All posts tagged university life

  • Tips for Carnegie Mellon University

    carnegie mellon

    Situated near Downtown Pittsburgh, Pennsylvania, Carnegie Mellon University was originally ‘’Carnegie Technical Schools’’, founded by Scottish American industrialist Andrew Carnegie back in 1900.

    In 1912, the school became the Carnegie Institute of Technology and eventually merged with the Mellon Institute of Industrial Research to become Carnegie Mellon University. 90% of new students choose to live on campus and once you get there, there are various ways to get around the area.



    1. Living on campus

    As a first year student, you’ll be required to live on campus and will be guaranteed housing for at least four years. Housing services at Carnegie Mellon will help you find accommodation on campus and there are many benefits to college residential living. The pros of living on-site include 24 hour support, secure, comfortable accommodation, easy access to all the college amenities, and all-inclusive living.

    You can choose to live in a residence hall right on campus, in an apartment 5 minutes away or even a full house. A university shuttle bus will take you all around campus and back to your accommodation after classes. You should apply for housing by May 31st of the year you’re starting.


    2. Off-campus

    August and September mark the start of the academic year so it can be difficult to find accommodation off campus as there is a lot more competition for housing. It may be worth arriving early to stay in a guesthouse or hostel while you conduct your search.


    3. Homestay

    There are plenty of options for homestays in Pittsburgh that you’ll find on Living in a homestay can be a great option to save money and help you learn the ways and customs of an American family. If English isn’t your native language, then you’ll get great practice too!


    Getting around

    1. Bus

    If you’re eligible, you can get a Carnegie Mellon ID card, which you can use to go on any Port Authority Transit bus for free. The buses will take you in and out of campus and plenty of them stop in the Oakland area in front of Carnegie Mellon’s campus. You’ll find details of schedules and stops on the Port Authority’s website.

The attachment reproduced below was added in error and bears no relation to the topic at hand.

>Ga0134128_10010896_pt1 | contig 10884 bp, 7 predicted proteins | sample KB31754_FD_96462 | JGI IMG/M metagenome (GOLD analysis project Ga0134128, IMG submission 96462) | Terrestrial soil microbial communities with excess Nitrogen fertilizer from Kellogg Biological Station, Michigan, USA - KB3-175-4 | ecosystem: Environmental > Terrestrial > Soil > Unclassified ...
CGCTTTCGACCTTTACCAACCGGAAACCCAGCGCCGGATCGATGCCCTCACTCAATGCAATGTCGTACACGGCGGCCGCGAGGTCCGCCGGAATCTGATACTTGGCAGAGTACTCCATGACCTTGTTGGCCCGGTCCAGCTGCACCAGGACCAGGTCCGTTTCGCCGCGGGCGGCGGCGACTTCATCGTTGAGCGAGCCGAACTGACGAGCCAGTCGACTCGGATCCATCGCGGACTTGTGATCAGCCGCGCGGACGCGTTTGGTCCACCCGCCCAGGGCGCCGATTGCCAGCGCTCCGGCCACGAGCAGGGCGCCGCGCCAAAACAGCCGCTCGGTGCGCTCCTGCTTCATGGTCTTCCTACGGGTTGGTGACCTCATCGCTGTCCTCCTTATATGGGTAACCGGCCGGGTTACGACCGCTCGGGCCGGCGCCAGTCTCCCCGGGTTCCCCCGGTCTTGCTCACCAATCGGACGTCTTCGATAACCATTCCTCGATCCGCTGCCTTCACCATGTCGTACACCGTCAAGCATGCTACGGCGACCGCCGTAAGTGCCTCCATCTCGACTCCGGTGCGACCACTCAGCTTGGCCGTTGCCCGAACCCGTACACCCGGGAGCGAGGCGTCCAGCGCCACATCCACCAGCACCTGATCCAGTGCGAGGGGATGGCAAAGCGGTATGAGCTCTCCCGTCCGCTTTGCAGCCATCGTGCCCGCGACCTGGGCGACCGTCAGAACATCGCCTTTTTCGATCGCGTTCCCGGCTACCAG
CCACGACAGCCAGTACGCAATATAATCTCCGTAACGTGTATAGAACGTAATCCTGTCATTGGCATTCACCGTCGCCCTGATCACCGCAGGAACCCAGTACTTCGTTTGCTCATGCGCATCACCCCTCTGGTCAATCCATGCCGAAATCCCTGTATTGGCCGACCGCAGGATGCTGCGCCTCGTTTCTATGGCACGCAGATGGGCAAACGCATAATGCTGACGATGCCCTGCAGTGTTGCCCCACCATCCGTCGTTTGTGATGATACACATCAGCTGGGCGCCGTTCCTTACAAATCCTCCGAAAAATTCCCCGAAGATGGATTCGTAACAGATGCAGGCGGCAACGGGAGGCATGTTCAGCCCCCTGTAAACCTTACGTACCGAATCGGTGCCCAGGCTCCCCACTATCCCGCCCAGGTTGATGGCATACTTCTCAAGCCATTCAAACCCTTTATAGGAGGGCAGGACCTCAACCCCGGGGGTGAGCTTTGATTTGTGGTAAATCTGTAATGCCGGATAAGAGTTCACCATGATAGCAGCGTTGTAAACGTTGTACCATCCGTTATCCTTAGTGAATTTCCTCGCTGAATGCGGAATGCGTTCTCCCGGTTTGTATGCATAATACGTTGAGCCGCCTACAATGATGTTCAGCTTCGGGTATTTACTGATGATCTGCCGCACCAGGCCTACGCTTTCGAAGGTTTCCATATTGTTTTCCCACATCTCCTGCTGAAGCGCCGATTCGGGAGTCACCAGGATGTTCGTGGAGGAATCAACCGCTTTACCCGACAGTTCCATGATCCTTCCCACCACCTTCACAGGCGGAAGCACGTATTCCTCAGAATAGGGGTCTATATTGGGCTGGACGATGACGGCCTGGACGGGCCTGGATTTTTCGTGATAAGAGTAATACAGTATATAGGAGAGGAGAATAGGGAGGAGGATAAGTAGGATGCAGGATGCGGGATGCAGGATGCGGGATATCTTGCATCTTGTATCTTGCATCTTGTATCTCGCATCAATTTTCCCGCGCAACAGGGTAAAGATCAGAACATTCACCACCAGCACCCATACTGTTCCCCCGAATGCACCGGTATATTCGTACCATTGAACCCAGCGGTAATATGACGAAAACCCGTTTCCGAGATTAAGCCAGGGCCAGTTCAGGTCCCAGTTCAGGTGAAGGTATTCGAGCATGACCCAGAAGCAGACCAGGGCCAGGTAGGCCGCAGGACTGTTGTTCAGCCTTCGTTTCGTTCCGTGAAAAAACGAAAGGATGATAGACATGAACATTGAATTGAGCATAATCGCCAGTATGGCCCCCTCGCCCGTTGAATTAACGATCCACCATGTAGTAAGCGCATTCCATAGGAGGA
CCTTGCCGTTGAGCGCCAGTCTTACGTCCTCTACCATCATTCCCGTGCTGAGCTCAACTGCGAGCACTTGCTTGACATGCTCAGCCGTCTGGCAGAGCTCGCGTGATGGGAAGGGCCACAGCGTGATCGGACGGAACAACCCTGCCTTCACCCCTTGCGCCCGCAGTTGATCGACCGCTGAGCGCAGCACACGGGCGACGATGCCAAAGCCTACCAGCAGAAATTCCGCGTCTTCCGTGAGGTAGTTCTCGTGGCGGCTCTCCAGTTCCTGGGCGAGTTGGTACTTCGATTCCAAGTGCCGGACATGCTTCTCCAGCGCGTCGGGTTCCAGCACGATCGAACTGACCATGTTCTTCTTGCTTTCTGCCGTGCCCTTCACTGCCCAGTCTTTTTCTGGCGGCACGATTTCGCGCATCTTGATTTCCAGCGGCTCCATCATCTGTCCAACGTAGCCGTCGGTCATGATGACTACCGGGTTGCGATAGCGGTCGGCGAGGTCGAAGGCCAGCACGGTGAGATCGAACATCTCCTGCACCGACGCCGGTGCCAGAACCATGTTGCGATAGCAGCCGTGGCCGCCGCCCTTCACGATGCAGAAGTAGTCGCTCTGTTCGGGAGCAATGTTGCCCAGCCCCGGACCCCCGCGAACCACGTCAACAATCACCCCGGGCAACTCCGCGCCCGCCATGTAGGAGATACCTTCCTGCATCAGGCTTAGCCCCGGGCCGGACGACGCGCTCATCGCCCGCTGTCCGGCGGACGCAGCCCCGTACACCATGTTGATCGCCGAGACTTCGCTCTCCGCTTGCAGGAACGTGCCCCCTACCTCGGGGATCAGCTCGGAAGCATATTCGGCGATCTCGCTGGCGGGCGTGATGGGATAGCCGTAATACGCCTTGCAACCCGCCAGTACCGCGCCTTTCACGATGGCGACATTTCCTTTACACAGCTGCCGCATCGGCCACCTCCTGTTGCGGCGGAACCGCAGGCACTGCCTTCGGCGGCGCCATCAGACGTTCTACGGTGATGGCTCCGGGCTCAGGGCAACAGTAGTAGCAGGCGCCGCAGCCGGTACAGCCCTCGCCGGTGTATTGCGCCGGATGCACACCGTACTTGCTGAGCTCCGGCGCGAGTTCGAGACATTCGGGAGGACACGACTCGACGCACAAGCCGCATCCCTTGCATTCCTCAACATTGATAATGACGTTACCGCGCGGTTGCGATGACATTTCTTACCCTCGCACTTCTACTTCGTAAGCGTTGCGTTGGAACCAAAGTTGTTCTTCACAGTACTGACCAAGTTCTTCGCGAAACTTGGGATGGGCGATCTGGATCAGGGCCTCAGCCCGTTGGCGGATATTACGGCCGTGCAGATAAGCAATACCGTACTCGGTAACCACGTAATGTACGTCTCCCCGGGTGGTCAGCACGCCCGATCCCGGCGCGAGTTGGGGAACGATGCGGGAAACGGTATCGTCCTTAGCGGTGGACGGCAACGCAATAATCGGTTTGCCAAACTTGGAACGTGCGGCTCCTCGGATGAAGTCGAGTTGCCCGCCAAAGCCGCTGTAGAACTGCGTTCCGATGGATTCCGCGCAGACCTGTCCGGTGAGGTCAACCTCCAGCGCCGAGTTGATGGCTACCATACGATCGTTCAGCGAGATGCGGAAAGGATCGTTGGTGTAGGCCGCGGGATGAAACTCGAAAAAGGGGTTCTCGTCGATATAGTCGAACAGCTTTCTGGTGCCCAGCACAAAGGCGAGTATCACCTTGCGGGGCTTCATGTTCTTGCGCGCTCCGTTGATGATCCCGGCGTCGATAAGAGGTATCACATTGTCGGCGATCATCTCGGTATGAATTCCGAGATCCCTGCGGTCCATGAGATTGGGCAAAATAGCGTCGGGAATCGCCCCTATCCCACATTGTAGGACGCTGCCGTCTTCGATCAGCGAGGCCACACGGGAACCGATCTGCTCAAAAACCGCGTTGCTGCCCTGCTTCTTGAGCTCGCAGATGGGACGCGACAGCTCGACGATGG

The Carnegie Mellon University Police run a shuttle service on campus with two routes operating throughout the academic year. You can find more info about the current shuttle routes here.


    2. Bike

    The people of Pittsburgh love to bike it, and so should you, with plenty of secure bike racks, bike trails, and handy lockers available on campus to make use of. There are plenty of events, workshops, and meet-ups that take place for bike-lovers throughout the year. Check out for regular events, and register your bike with the Campus Police department for free.


    3. Car-sharing

    Save on the cost of fuel and repair bills by registering to carpool as part of the Carnegie members’ carpool matching system. You can register as a driver, shared driver, or passenger, so if you’re interested, you can contact Commute Information here.


    Where to eat

    1. On campus 

    There are over 34 locations on campus where you can grab a bite to eat with flexible hours so you can find food any time of the day. You’ll find everything from bagels and burritos to a stir fry or pizza, with plenty of choice for vegans and vegetarians and anyone with special dietary requirements.


    2. Cheap eats

    You’ll find lots of places to eat nearby the university and many of the diners offer great deals on meals. Go to Pamela’s for the pancakes and Deluca’s for the breakfast burritos. You’ll get a cheap burger at Hello Bistro and if you like Johnny Cash and pub food, you should try The Squirrel Café.  Have a look on Urbanspoon for more options.


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  • University of Illinois at Chicago

    UIC east campus

    With 15 colleges, 28,000 students, a hospital, and health sciences system, the University of Illinois at Chicago (UIC) is a really impressive state-funded public research university. UIC operates the largest medical school in the US, educating the majority of doctors, nurses, dentists, and pharmacists in the country.

    The student body is diverse and sport is a huge part of the university, with 20 men and women’s Division 1 sports. The research university receives billions in Federal funding; for example, in 2014, the university had a $2 billion operating budget.